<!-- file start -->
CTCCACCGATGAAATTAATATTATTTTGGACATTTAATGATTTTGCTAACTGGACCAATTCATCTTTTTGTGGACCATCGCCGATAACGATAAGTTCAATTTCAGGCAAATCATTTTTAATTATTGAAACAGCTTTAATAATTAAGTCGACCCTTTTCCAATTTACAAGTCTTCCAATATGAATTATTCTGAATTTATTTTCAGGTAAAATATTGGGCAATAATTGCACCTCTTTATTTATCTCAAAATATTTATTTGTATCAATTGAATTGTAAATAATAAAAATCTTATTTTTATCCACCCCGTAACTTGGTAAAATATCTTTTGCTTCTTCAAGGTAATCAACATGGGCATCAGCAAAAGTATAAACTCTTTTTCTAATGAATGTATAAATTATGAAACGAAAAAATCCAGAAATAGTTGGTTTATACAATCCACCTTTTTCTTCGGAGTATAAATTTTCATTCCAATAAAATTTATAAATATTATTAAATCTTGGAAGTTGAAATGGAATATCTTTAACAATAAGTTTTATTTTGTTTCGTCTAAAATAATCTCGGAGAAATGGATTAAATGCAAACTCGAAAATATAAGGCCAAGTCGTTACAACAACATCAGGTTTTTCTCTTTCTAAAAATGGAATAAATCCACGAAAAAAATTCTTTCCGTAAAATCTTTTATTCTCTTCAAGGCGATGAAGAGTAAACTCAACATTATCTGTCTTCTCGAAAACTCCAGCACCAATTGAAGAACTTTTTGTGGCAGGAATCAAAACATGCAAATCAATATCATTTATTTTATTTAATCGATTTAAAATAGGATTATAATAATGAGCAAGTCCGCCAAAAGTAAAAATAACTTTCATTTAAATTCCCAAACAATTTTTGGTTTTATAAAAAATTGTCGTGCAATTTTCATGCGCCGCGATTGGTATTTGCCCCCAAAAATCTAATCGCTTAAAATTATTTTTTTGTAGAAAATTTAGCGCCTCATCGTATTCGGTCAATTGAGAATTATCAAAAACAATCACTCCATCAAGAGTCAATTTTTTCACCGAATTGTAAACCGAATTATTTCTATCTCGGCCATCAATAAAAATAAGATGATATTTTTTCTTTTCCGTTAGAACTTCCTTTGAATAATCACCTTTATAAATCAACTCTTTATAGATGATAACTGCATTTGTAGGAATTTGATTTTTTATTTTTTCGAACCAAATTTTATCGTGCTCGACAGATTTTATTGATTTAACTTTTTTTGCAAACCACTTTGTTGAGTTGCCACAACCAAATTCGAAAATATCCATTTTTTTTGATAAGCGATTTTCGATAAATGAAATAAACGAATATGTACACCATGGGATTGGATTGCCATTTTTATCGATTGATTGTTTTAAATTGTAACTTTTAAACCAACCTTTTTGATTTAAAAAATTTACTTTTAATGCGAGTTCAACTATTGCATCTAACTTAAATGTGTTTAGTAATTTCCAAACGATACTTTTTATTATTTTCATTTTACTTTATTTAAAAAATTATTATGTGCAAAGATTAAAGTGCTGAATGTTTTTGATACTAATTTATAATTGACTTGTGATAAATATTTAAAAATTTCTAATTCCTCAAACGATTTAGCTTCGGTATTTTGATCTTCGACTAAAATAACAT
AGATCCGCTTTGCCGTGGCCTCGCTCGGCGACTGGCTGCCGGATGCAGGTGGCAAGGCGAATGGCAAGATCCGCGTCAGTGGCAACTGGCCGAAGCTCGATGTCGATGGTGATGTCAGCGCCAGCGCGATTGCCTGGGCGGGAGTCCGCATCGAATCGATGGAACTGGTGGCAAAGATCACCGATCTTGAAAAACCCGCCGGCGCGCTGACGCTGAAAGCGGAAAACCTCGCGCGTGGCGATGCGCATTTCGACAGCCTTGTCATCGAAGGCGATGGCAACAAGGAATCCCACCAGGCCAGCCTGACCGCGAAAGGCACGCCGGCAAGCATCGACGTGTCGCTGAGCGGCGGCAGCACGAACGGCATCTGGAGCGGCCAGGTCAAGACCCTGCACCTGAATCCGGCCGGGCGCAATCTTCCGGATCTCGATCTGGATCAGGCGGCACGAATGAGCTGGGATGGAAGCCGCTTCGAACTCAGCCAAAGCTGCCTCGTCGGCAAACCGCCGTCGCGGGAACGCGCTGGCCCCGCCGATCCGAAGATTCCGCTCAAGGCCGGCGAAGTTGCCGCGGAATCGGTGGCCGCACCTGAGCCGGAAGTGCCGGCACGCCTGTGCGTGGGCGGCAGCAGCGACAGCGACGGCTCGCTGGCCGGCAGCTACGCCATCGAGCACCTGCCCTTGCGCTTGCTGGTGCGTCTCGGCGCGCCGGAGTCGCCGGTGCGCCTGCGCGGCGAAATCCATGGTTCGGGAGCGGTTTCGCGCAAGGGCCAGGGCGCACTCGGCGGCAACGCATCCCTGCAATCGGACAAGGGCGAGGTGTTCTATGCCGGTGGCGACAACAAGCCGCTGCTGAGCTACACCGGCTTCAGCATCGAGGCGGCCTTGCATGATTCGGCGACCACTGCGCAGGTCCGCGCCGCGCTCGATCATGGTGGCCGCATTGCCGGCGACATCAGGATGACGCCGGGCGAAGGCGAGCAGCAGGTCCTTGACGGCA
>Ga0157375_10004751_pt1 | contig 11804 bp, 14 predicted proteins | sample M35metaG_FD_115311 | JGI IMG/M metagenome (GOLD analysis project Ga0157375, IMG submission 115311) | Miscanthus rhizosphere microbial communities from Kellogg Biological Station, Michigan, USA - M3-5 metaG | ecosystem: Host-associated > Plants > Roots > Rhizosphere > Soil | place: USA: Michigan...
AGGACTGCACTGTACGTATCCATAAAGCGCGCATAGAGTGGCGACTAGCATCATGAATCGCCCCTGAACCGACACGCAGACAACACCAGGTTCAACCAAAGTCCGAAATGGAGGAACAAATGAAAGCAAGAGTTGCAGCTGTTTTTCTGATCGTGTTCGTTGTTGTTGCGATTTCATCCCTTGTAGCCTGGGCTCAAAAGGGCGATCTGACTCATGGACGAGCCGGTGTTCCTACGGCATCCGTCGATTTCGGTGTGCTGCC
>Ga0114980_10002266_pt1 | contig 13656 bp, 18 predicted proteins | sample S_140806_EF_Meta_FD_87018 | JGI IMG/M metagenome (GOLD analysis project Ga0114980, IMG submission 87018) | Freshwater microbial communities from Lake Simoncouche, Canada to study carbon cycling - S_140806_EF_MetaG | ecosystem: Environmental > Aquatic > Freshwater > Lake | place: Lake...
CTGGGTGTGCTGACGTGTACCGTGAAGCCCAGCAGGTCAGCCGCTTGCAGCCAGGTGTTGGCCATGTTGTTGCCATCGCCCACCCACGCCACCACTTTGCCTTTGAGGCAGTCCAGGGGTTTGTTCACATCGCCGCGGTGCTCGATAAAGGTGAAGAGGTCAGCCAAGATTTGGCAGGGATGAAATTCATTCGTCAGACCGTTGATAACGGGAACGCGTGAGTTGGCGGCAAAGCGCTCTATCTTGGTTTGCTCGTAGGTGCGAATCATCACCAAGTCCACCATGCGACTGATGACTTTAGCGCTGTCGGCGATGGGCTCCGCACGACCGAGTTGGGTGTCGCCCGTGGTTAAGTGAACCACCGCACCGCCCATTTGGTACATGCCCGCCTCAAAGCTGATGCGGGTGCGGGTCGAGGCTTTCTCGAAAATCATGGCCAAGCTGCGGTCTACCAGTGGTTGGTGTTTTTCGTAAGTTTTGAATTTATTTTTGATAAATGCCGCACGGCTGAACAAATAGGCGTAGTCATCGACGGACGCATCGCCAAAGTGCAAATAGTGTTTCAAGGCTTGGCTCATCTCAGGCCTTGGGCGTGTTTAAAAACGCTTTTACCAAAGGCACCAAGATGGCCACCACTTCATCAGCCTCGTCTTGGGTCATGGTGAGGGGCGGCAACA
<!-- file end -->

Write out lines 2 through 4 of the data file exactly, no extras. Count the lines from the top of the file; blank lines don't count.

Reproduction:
AGATCCGCTTTGCCGTGGCCTCGCTCGGCGACTGGCTGCCGGATGCAGGTGGCAAGGCGAATGGCAAGATCCGCGTCAGTGGCAACTGGCCGAAGCTCGATGTCGATGGTGATGTCAGCGCCAGCGCGATTGCCTGGGCGGGAGTCCGCATCGAATCGATGGAACTGGTGGCAAAGATCACCGATCTTGAAAAACCCGCCGGCGCGCTGACGCTGAAAGCGGAAAACCTCGCGCGTGGCGATGCGCATTTCGACAGCCTTGTCATCGAAGGCGATGGCAACAAGGAATCCCACCAGGCCAGCCTGACCGCGAAAGGCACGCCGGCAAGCATCGACGTGTCGCTGAGCGGCGGCAGCACGAACGGCATCTGGAGCGGCCAGGTCAAGACCCTGCACCTGAATCCGGCCGGGCGCAATCTTCCGGATCTCGATCTGGATCAGGCGGCACGAATGAGCTGGGATGGAAGCCGCTTCGAACTCAGCCAAAGCTGCCTCGTCGGCAAACCGCCGTCGCGGGAACGCGCTGGCCCCGCCGATCCGAAGATTCCGCTCAAGGCCGGCGAAGTTGCCGCGGAATCGGTGGCCGCACCTGAGCCGGAAGTGCCGGCACGCCTGTGCGTGGGCGGCAGCAGCGACAGCGACGGCTCGCTGGCCGGCAGCTACGCCATCGAGCACCTGCCCTTGCGCTTGCTGGTGCGTCTCGGCGCGCCGGAGTCGCCGGTGCGCCTGCGCGGCGAAATCCATGGTTCGGGAGCGGTTTCGCGCAAGGGCCAGGGCGCACTCGGCGGCAACGCATCCCTGCAATCGGACAAGGGCGAGGTGTTCTATGCCGGTGGCGACAACAAGCCGCTGCTGAGCTACACCGGCTTCAGCATCGAGGCGGCCTTGCATGATTCGGCGACCACTGCGCAGGTCCGCGCCGCGCTCGATCATGGTGGCCGCATTGCCGGCGACATCAGGATGACGCCGGGCGAAGGCGAGCAGCAGGTCCTTGACGGCA
>Ga0157375_10004751_pt1 | contig 11804 bp, 14 predicted proteins | sample M35metaG_FD_115311 | JGI IMG/M metagenome (GOLD analysis project Ga0157375, IMG submission 115311) | Miscanthus rhizosphere microbial communities from Kellogg Biological Station, Michigan, USA - M3-5 metaG | ecosystem: Host-associated > Plants > Roots > Rhizosphere > Soil | place: USA: Michigan...
AGGACTGCACTGTACGTATCCATAAAGCGCGCATAGAGTGGCGACTAGCATCATGAATCGCCCCTGAACCGACACGCAGACAACACCAGGTTCAACCAAAGTCCGAAATGGAGGAACAAATGAAAGCAAGAGTTGCAGCTGTTTTTCTGATCGTGTTCGTTGTTGTTGCGATTTCATCCCTTGTAGCCTGGGCTCAAAAGGGCGATCTGACTCATGGACGAGCCGGTGTTCCTACGGCATCCGTCGATTTCGGTGTGCTGCC